Today the Trump Administration released a proposed rule and a final rule designed to increase price transparency through hospitals by giving patients tools to access pricing information through their health plans. The Administration has finalized requirements for hospitals to disclose their standard charges, including negotiated rates with third-party payers. We expect to see similar regulations targeted at most, if not all providers in the future.
From CMS’s Press Release:
If finalized, the proposed Transparency in Coverage rule would require health plans to:
- Give consumers real-time, personalized access to cost-sharing information, including an estimate of their cost-sharing liability for all covered healthcare items and services, through an online tool that most group health plans and health insurance issuers would be required to make available to all of their members, and in paper form, at the consumer’s request. This requirement would empower consumers to shop and compare costs between specific providers before receiving care.
- Disclose on a public website their negotiated rates for in-network providers and allowed amounts paid for out-of-network providers. Making this information available to the public is intended to drive innovation, support informed, price-conscious decision-making, and promote competition in the healthcare industry. Making this information public directly helps the consumer, but, more importantly, creates new opportunities for researchers, employers and other developers to build new tools to help consumers.
The proposed rule would also encourage health insurance issuers to offer new or different plan designs that incentivize consumers to shop for services from lower-cost, higher-value providers by allowing issuers to take credit for “shared savings” payments in their medical loss ratio (MLR) calculations.
In addition, the Administration is finalizing a rule that will require hospitals to provide patients with clear, accessible information about their “standard charges” for the items and services they provide, including through the use of standardized data elements, making it easier to shop and compare across hospitals, as well as mitigating surprises. The final rule will require hospitals to make their standard charges public in two ways beginning in 2021:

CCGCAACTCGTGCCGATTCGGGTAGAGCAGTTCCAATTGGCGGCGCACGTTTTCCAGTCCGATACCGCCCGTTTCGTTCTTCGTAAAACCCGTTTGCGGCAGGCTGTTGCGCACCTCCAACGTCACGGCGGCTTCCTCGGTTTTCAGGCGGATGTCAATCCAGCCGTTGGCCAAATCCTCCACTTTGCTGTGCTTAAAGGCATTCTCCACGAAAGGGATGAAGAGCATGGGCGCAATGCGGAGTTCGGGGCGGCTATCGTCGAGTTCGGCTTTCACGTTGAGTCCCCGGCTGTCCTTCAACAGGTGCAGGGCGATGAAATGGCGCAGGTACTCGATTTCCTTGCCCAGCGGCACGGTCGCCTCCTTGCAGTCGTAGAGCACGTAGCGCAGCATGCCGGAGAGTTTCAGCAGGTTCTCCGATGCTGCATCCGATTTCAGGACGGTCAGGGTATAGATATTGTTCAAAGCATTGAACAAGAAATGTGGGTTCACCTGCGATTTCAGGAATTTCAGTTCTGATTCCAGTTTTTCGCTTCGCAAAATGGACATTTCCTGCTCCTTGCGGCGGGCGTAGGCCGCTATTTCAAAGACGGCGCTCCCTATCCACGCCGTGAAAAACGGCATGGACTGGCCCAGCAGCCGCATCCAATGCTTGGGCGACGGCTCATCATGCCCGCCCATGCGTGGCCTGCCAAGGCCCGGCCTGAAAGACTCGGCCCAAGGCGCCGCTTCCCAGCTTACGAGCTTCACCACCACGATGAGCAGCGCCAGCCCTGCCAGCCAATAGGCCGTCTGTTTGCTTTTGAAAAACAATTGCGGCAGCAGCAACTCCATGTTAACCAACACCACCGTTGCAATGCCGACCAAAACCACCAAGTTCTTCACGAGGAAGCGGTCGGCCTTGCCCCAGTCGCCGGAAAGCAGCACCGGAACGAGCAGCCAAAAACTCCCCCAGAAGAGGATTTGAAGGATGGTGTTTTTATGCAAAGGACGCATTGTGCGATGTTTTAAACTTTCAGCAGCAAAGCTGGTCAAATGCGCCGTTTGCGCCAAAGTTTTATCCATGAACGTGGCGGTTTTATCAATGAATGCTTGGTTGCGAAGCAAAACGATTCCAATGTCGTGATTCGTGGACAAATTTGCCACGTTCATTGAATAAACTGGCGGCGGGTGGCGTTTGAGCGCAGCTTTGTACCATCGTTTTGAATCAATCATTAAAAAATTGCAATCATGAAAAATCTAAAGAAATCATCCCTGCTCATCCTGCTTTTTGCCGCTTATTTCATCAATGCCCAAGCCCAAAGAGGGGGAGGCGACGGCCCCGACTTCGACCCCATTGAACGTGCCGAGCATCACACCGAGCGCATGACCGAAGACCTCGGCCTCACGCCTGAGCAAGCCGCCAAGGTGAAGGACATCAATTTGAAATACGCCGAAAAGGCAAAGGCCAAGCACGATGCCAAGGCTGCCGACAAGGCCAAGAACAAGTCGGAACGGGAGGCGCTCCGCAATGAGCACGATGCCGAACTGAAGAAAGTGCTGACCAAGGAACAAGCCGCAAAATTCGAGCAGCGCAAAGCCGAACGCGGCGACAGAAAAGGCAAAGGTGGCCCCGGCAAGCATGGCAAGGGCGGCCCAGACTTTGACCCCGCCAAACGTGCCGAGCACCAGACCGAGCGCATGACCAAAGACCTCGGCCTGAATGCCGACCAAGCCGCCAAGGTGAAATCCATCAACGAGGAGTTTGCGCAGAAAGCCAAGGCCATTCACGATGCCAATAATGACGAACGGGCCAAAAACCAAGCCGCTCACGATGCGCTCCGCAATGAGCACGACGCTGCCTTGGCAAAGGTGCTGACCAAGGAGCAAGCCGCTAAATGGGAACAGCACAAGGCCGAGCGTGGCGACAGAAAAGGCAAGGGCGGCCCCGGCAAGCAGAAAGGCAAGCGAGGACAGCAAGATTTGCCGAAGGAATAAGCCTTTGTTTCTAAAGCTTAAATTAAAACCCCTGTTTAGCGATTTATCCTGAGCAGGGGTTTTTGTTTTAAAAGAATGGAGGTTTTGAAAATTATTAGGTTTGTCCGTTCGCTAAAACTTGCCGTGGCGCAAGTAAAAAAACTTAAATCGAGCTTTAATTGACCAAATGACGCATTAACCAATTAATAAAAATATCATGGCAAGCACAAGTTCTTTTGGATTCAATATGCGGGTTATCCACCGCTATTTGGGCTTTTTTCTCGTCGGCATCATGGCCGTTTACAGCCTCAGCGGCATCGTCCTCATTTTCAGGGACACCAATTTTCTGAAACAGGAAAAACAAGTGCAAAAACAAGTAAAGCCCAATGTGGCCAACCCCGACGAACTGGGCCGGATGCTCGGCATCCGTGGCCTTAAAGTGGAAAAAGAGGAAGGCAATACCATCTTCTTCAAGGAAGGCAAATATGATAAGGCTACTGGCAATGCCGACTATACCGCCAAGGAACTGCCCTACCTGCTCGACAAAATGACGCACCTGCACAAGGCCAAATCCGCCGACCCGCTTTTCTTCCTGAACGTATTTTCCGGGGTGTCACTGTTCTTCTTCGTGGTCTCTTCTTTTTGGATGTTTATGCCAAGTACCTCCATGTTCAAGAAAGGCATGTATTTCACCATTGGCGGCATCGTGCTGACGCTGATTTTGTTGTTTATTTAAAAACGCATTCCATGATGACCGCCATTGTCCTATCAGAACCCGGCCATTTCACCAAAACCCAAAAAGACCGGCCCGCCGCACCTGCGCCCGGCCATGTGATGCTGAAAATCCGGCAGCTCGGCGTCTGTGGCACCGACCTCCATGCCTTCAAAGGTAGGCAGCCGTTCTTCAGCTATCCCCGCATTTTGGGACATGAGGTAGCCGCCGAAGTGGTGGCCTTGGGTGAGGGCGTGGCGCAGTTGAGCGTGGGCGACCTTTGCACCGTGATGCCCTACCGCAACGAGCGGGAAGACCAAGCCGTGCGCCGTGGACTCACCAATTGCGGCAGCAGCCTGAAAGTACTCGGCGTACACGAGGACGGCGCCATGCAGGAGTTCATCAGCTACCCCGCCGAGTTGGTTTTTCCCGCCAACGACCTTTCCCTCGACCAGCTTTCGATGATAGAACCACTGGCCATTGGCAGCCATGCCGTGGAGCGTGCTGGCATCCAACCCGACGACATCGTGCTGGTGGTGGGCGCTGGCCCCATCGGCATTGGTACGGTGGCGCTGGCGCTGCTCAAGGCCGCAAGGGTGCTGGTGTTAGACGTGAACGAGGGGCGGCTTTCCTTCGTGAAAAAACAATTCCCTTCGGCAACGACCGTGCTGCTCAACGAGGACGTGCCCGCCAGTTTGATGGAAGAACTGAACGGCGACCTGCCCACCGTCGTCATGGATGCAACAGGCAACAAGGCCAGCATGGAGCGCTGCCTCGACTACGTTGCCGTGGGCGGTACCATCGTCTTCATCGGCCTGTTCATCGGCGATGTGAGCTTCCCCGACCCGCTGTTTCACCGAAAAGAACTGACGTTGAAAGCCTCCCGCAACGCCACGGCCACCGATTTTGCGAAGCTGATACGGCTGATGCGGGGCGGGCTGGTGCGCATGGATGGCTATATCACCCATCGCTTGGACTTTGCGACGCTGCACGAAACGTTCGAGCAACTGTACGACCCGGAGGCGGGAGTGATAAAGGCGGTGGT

- Comprehensive Machine-Readable File: Hospitals will be required to make public all hospital standard charges (including the gross charges, payer-specific negotiated charges, the amount the hospital is willing to accept in cash from a patient, and the minimum and maximum negotiated charges) for all items and services on the Internet in a single data file that can be read by other computer systems. The file must include additional information such as common billing or accounting codes used by the hospital (such as Healthcare Common Procedure Coding System (HCPCS) codes) and a description of the item or service to provide common elements for consumers to compare standard charges from hospital to hospital.
- Display of Shoppable Services in a Consumer-Friendly Manner: Hospitals will be required to make public payer-specific negotiated charges, the amount the hospital is willing to accept in cash from a patient for an item or service, and the minimum and maximum negotiated charges for 300 common shoppable services in a manner that is consumer-friendly and update the information at least annually.
In order to ensure that hospitals comply with the requirements, the final rule provides CMS with new enforcement tools including monitoring, auditing, corrective action plans, and the ability to impose civil monetary penalties of $300 per day. In response to public comments, CMS is finalizing that the effective date of the final rule will be January 1, 2021 to ensure that hospitals have the time to be compliant with these policies.